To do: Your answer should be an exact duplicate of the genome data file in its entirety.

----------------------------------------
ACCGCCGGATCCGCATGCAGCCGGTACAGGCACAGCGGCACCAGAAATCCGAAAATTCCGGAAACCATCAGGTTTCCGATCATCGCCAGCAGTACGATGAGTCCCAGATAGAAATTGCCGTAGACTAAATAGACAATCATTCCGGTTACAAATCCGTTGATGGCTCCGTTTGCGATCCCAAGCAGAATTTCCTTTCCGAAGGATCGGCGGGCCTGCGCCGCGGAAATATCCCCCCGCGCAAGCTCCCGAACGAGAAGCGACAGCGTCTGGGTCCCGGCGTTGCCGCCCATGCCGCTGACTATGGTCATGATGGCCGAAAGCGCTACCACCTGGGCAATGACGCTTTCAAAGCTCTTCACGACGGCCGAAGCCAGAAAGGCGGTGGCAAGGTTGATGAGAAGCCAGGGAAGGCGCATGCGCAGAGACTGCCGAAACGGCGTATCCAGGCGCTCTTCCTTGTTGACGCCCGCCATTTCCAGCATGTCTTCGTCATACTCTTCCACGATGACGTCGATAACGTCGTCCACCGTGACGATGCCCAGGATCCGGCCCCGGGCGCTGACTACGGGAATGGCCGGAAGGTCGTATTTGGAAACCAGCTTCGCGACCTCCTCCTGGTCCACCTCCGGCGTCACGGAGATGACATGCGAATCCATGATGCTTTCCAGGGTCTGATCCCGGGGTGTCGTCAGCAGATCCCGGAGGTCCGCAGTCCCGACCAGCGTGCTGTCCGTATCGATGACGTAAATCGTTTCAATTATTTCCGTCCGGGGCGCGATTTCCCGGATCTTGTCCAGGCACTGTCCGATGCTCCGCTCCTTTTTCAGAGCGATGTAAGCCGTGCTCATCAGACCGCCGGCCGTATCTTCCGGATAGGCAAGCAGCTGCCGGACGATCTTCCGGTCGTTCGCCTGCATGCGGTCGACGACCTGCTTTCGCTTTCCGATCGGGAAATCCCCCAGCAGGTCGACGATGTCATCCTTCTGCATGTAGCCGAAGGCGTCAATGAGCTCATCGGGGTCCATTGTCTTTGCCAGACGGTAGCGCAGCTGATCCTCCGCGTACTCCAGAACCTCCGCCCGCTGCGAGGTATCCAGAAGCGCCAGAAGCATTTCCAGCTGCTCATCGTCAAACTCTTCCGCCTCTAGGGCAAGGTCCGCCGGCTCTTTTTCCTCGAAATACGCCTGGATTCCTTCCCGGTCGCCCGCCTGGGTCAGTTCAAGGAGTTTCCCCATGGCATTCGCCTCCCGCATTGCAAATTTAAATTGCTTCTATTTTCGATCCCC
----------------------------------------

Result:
ACCGCCGGATCCGCATGCAGCCGGTACAGGCACAGCGGCACCAGAAATCCGAAAATTCCGGAAACCATCAGGTTTCCGATCATCGCCAGCAGTACGATGAGTCCCAGATAGAAATTGCCGTAGACTAAATAGACAATCATTCCGGTTACAAATCCGTTGATGGCTCCGTTTGCGATCCCAAGCAGAATTTCCTTTCCGAAGGATCGGCGGGCCTGCGCCGCGGAAATATCCCCCCGCGCAAGCTCCCGAACGAGAAGCGACAGCGTCTGGGTCCCGGCGTTGCCGCCCATGCCGCTGACTATGGTCATGATGGCCGAAAGCGCTACCACCTGGGCAATGACGCTTTCAAAGCTCTTCACGACGGCCGAAGCCAGAAAGGCGGTGGCAAGGTTGATGAGAAGCCAGGGAAGGCGCATGCGCAGAGACTGCCGAAACGGCGTATCCAGGCGCTCTTCCTTGTTGACGCCCGCCATTTCCAGCATGTCTTCGTCATACTCTTCCACGATGACGTCGATAACGTCGTCCACCGTGACGATGCCCAGGATCCGGCCCCGGGCGCTGACTACGGGAATGGCCGGAAGGTCGTATTTGGAAACCAGCTTCGCGACCTCCTCCTGGTCCACCTCCGGCGTCACGGAGATGACATGCGAATCCATGATGCTTTCCAGGGTCTGATCCCGGGGTGTCGTCAGCAGATCCCGGAGGTCCGCAGTCCCGACCAGCGTGCTGTCCGTATCGATGACGTAAATCGTTTCAATTATTTCCGTCCGGGGCGCGATTTCCCGGATCTTGTCCAGGCACTGTCCGATGCTCCGCTCCTTTTTCAGAGCGATGTAAGCCGTGCTCATCAGACCGCCGGCCGTATCTTCCGGATAGGCAAGCAGCTGCCGGACGATCTTCCGGTCGTTCGCCTGCATGCGGTCGACGACCTGCTTTCGCTTTCCGATCGGGAAATCCCCCAGCAGGTCGACGATGTCATCCTTCTGCATGTAGCCGAAGGCGTCAATGAGCTCATCGGGGTCCATTGTCTTTGCCAGACGGTAGCGCAGCTGATCCTCCGCGTACTCCAGAACCTCCGCCCGCTGCGAGGTATCCAGAAGCGCCAGAAGCATTTCCAGCTGCTCATCGTCAAACTCTTCCGCCTCTAGGGCAAGGTCCGCCGGCTCTTTTTCCTCGAAATACGCCTGGATTCCTTCCCGGTCGCCCGCCTGGGTCAGTTCAAGGAGTTTCCCCATGGCATTCGCCTCCCGCATTGCAAATTTAAATTGCTTCTATTTTCGATCCCC